A coroner must hold an inquest if the cause of death is still unknown, or if the person:
·      possibly died a violent or unnatural death
·      died in prison or police custody
You can’t register the death until after the inquest. The coroner is responsible for sending the relevant paperwork to the registrar.
The death can’t be registered until after the inquest, but the coroner can give you a certificate to prove the person is dead. When the inquest is over the coroner will tell the registrar what to put in the register.
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4. Arrange the funeral
The funeral can usually only take place after the death has been registered.
Funeral directors
Most people use a funeral director.
Get more than one quote to compare costs. You should choose a funeral director who’s a member of either:
Both organisations have codes of practice and have to give you a price list when asked.
Some local councils run their own funeral services - eg non-religious burials. The UK Society of Celebrants can also help with non-religious funerals. Just drop us a line here.
Arranging the funeral yourself
To arrange a funeral yourself, contact the Cemeteries and Crematorium Department of your local council.
Funeral costs
Funeral costs can include:
·      funeral director fees
·      things the funeral director pays for on your behalf (called ‘disbursements’) - eg a celebrant, a newspaper announcement about the death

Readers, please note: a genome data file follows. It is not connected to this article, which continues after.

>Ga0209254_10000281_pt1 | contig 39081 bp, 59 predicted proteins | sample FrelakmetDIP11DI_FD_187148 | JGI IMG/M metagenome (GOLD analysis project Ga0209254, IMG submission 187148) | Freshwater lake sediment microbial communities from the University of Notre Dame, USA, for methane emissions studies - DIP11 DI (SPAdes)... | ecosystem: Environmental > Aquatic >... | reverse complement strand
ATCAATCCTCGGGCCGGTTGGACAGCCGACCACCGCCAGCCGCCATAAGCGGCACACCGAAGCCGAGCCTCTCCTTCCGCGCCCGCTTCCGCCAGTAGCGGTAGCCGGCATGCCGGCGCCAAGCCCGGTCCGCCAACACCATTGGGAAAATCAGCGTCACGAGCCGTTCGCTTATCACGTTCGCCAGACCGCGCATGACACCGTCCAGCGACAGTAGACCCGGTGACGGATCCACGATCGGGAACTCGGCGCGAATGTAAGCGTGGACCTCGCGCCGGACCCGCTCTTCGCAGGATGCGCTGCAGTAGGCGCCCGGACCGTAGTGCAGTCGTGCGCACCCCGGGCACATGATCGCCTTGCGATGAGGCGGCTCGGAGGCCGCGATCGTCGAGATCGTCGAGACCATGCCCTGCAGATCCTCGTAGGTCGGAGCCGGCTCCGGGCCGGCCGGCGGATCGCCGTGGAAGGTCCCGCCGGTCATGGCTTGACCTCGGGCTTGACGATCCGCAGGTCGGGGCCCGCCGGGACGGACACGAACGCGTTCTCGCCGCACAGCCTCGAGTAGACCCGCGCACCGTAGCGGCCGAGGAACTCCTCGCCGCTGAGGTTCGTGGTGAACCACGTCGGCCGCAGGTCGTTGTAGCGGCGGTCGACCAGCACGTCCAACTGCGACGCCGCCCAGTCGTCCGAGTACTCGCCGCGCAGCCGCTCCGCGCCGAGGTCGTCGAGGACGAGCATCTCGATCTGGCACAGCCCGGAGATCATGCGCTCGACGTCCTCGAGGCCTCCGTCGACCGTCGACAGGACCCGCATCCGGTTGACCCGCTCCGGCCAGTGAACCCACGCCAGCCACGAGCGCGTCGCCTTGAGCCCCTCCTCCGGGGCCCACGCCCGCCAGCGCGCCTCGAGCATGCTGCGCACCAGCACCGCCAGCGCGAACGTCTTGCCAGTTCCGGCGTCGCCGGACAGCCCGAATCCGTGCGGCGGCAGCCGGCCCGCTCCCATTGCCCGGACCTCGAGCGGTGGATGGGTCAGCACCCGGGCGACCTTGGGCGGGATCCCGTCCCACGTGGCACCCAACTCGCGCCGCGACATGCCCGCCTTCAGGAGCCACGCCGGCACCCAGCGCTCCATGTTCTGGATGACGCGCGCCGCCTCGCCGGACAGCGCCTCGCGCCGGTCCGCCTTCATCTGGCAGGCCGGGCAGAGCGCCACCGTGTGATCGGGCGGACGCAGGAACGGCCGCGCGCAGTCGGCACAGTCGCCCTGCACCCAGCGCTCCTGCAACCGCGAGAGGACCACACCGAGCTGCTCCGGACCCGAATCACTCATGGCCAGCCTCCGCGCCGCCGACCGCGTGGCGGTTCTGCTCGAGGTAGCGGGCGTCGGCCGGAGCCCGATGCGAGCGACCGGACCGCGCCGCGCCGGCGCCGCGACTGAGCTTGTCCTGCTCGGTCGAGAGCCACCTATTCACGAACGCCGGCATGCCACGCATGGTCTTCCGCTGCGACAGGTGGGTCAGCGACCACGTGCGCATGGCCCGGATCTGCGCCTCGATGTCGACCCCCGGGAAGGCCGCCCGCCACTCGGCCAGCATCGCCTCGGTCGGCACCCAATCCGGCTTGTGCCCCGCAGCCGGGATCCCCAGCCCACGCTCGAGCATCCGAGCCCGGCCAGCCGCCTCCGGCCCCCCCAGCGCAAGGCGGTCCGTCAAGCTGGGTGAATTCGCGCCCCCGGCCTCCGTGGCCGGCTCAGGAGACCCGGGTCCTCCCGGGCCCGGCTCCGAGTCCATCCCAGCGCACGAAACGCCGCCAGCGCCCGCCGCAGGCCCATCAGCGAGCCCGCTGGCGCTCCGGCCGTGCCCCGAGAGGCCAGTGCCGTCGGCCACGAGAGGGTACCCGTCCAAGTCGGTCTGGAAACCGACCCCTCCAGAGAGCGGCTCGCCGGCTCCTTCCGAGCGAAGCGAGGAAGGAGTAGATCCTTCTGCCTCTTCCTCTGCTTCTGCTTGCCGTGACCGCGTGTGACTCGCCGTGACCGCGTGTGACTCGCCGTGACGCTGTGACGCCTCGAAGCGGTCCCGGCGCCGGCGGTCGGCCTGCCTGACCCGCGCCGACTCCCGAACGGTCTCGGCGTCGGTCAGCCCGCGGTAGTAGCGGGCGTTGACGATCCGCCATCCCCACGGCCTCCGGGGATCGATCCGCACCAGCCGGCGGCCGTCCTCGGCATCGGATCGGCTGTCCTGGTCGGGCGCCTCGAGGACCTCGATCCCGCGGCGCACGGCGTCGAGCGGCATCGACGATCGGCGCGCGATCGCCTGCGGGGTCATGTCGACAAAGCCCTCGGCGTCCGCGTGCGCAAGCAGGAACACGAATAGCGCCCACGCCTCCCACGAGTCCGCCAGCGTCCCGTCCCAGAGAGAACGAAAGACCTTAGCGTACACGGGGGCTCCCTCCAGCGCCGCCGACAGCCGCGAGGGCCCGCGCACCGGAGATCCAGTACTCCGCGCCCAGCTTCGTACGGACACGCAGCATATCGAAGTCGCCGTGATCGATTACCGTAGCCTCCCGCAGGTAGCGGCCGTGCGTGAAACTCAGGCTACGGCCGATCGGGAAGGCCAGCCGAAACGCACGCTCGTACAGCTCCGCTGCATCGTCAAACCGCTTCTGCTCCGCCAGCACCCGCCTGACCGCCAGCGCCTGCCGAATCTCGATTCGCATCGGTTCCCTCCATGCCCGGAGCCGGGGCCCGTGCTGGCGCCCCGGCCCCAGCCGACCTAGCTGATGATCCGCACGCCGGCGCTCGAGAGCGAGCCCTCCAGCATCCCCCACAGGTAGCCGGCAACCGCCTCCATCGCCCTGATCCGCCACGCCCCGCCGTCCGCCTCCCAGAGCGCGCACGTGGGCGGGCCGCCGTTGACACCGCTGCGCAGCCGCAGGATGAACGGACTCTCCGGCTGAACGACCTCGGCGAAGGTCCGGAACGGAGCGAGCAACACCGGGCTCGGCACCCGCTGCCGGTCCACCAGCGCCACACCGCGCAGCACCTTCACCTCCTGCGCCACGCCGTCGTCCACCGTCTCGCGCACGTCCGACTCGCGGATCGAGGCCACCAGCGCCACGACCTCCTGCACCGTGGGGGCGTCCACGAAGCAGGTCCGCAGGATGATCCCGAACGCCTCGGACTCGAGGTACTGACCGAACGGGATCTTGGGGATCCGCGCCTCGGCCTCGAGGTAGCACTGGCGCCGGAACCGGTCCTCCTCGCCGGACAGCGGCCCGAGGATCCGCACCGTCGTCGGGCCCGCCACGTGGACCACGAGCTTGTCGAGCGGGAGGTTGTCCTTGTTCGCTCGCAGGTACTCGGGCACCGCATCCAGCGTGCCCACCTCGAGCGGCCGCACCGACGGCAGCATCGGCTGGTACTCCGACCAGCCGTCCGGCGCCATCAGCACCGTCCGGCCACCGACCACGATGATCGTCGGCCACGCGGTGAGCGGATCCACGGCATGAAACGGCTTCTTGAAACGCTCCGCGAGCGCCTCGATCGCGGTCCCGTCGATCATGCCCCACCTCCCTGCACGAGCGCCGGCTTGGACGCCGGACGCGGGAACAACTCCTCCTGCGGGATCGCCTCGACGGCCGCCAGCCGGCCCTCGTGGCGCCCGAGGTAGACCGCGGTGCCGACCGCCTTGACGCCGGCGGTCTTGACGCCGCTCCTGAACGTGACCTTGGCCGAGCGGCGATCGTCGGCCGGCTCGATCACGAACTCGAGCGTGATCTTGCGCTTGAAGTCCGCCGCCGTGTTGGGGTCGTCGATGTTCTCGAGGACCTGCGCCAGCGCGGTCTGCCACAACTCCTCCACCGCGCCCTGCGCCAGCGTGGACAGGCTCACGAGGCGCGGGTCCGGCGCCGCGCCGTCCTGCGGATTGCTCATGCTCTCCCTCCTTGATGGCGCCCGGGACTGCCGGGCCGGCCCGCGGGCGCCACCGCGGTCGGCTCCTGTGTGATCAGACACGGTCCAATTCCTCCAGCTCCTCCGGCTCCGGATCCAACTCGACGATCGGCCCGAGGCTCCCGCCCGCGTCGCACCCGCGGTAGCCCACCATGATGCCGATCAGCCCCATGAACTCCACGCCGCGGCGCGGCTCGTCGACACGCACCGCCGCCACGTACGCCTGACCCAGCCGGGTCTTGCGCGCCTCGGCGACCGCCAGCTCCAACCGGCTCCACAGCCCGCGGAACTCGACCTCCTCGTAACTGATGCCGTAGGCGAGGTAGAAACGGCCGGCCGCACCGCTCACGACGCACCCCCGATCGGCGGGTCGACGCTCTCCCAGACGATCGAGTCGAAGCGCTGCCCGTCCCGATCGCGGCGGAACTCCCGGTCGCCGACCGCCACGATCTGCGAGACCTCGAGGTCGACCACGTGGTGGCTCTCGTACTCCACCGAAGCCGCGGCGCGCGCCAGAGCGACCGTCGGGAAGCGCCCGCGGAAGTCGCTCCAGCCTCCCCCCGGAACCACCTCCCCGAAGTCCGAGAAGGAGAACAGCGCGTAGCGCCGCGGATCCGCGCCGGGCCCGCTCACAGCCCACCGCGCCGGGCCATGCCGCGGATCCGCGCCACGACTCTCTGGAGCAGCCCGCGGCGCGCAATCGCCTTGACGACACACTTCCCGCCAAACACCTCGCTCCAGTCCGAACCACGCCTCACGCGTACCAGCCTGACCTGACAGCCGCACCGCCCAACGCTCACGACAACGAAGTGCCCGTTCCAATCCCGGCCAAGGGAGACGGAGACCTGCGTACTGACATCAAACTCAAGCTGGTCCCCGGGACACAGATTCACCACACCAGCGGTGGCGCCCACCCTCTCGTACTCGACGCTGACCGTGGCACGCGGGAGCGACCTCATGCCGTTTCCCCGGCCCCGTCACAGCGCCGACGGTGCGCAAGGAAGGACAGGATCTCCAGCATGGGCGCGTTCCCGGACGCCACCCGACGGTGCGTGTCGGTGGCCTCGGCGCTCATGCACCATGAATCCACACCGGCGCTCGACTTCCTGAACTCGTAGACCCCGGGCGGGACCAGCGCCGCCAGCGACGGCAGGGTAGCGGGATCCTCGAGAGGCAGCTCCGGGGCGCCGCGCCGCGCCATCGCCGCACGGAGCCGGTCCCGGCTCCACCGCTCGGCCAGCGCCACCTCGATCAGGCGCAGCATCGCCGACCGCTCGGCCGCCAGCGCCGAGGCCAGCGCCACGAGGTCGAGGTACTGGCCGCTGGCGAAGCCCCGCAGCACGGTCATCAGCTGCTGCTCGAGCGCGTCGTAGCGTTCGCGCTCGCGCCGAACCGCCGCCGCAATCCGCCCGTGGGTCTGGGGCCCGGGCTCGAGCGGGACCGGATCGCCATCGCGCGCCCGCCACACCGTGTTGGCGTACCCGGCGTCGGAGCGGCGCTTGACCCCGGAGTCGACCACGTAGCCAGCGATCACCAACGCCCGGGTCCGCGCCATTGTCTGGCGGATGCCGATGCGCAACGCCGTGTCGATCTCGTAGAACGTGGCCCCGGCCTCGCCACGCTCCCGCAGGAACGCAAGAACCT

·      local authority burial fees
Often funeral directors list all these costs in their quote.
Paying for a funeral
The funeral can be paid:
·      by you or other family members or friends
·      from a financial scheme the person had - eg a pre-paid funeral plan or insurance policy
·      from money from the person’s estate (eg savings) - getting access to this is called applying for a ‘grant of representation’(sometimes called applying for probate)
If you have difficulty paying for the funeral, apply for a Funeral Payment.
Moving a body out of England or Wales
You need to get permission from a coroner to move a body for a funeral abroad. Apply at least 4 days before you want the body to be moved.
Find a local coroner using the Coroners’ Society of England and Wales website.
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5. Tell Us Once and organisations you need to contact
You’ll need to report the death to various organisations and government departments.
Most local councils run a service called Tell Us Once - they’ll contact different government services for you.
The registrar will explain your options for using Tell Us Once. These are:
·      online
·      by phone – the registrar will give you the phone number
·      in person, by making an appointment with your local council bereavement adviser
Your registrar will give you a unique reference number to use the Tell Us Once service.
You may need to contact the following organisations if you don’t use Tell Us Once
HM Revenue & Customs (HMRC)
You may have to send different forms to HMRC depending on the person’s circumstances (eg income, pensions, benefits, whether there’s a surviving spouse or partner).
HMRC’s bereavement tool will help you work out which forms to fill out and where to send them - fill in a questionnaire and it’ll tell you how to sort out tax and benefit affairs.